The third season of HBO's 'Succession' has been another illuminating look at the lives of ultra-high-net-worth individuals — the term investment banks use for people with more than $30 million in investable assets. At last count, there are only 521,653 UHNWIs in the world (around 0.0001% of the population), and more of them live in the United States than anywhere else.  The Roy family faces all kinds of financial issues you'll never have to worry about unless you're a UHNWI, but there are still plenty of things you can learn from their Shakespearean drama about your own personal finances.
You can put Greenpeace in your will
In "Retired Janitors of Idaho," cousin Greg's grandfather Ewan decides to donate all $250 million of Greg’s inheritance to Greenpeace. This episode led to a surge in real-life interest in putting Greenpeace in wills, so much so that Greenpeace released a statement and a tongue-in-cheek tweet.
You can in fact donate to a charity in your will, including Greenpeace. All you have to do is name the organization as a beneficiary, just like you would with a person. If you make a charitable bequest like this, you can also explain how you’d like your money or assets to be used by the organization you’re donating to. However, if you’d rather support the charity over a longer period of time instead of just in your will, you could open a charitable trust.
You can contest a family member's will
If your grandfather suddenly decides to remove you from his will, like Greg’s does after he spurns Ewan’s lawyer for the Waystar Royco legal team, you do have the option of contesting a will. If you feel you were wrongly excluded from someone’s will, you can hire a probate lawyer to help you challenge the terms of the will in probate court.
However, most contentions aren’t successful. “Greg could certainly try to contest Ewan’s will, but he wouldn’t have much luck,” says Elissa Suh, our estate planning expert at Policygenius. “Greg would need to prove the will was invalid for some reason, that there’s something wrong with the way it was created or the conditions under which the person created it,” she says. “He’d also have grounds for a contest if he could prove that someone had undue influence on his grandpa and persuaded him to write him out of his will, but Ewan seems pretty with it and definitely not the type of person to fall prey to someone’s scheming.”
You can cash out your stock options
In “Too Much Birthday,” Logan offers to buy out Kendall’s shares in Waystar Royco for $2 billion. Then in the next episode, “Chiantishire,” Kendall agrees to the buyout, but Logan says the original offer was just “for fun,” and then... the conversation degrades into emotional violence.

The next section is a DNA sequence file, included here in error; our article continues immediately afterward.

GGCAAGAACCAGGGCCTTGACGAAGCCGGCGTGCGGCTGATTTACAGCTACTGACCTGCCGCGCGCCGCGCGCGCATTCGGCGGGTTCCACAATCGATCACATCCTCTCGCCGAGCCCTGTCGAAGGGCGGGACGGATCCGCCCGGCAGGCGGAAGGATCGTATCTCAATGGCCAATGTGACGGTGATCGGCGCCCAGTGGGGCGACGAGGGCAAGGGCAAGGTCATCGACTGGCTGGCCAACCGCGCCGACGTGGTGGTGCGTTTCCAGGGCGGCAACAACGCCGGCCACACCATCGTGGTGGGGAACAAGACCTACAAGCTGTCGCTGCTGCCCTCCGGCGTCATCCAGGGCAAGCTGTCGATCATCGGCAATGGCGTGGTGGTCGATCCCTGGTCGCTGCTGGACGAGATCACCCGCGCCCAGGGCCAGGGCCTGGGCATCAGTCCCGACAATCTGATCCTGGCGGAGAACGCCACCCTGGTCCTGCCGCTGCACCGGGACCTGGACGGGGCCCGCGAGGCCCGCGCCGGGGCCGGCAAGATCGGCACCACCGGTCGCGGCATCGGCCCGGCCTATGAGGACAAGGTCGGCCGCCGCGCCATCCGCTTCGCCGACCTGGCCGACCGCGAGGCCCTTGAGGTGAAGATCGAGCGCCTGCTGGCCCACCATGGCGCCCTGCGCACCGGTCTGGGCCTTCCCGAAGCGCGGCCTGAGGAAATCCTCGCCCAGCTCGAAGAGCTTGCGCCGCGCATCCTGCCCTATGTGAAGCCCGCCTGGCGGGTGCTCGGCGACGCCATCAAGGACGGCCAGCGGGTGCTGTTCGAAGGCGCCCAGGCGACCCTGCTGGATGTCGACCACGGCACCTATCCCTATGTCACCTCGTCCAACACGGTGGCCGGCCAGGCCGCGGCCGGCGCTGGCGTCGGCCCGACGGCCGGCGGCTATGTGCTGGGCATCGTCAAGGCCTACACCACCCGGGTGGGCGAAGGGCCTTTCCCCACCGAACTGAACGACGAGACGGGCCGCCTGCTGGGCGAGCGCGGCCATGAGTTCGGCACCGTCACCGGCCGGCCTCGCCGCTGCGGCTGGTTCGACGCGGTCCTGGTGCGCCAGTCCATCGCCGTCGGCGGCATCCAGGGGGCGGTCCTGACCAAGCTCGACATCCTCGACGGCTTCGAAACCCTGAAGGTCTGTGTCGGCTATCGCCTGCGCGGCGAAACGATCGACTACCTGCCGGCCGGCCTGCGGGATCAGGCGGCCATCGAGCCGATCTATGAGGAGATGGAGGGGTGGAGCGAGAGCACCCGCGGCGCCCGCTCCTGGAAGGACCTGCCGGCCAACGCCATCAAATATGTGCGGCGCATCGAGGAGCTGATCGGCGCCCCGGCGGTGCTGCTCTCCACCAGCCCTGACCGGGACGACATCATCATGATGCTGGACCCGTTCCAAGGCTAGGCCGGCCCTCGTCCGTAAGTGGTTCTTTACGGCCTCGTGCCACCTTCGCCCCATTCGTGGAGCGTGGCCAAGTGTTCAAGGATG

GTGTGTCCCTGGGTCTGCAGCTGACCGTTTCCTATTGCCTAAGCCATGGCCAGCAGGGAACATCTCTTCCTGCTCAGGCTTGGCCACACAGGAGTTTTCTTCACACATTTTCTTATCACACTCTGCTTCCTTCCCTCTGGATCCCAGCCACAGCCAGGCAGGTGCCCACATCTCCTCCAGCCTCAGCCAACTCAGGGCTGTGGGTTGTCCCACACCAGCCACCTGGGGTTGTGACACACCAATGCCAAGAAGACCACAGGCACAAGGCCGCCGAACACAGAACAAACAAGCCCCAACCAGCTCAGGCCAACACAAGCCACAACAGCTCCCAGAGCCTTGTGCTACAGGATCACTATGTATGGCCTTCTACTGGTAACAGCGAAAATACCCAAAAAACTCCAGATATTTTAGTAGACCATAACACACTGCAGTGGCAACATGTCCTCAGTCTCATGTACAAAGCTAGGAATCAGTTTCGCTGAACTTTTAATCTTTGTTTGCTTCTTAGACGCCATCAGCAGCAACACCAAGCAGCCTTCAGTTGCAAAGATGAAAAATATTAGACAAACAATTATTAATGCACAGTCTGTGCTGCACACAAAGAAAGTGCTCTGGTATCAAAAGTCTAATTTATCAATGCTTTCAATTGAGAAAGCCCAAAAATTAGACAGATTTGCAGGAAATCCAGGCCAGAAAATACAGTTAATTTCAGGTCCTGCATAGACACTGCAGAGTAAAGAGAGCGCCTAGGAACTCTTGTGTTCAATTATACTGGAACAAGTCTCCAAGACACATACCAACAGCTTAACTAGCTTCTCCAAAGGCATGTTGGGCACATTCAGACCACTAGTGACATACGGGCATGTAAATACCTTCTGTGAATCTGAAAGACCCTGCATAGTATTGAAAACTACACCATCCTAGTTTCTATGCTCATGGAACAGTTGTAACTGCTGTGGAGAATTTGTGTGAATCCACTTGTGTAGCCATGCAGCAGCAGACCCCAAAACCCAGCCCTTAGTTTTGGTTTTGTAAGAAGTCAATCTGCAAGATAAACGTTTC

The good news is, as long as your megalomaniacal father isn’t running the company you work for, you have the option to cash out any stock options your employer has granted you — as long as those options have “vested.”
A vesting period is the length of time your employer requires to pass before you’re able to purchase your stock options (and then sell them for a profit). The most common vesting schedule is a four-year cliff, where a quarter of your shares are vested each year you work for the company, until they’re all vested at the end of the fourth year. At that point you can “exercise” all of your options, and then sell them for a profit, assuming their value has increased since they were granted. However, know that when you sell your stock options, you will owe taxes on any profit you make.
You can attend shareholder meetings (and vote)
One of the most suspenseful sequences this season is the shareholder meeting in "Retired Janitors of Idaho," where the Roys try to settle with Sandy and Stewy before their shareholders have a chance to vote away the Roy family’s majority stake in Waystar Royco.
You don’t have to own thousands of shares in a company to attend shareholder meetings and vote on issues like elections and strategic changes. If you own any shares of common stock in a public company, you can attend these meetings, whether they occur virtually or in-person.
However, in most instances, your vote counts as much as your ownership stake in the company, so owning 1,000 shares means your vote will count 1,000 times more than if you own a single share. Still, it’s a great reminder that owning stock really does mean you own a fraction of the company.
Image: Meredith Simonds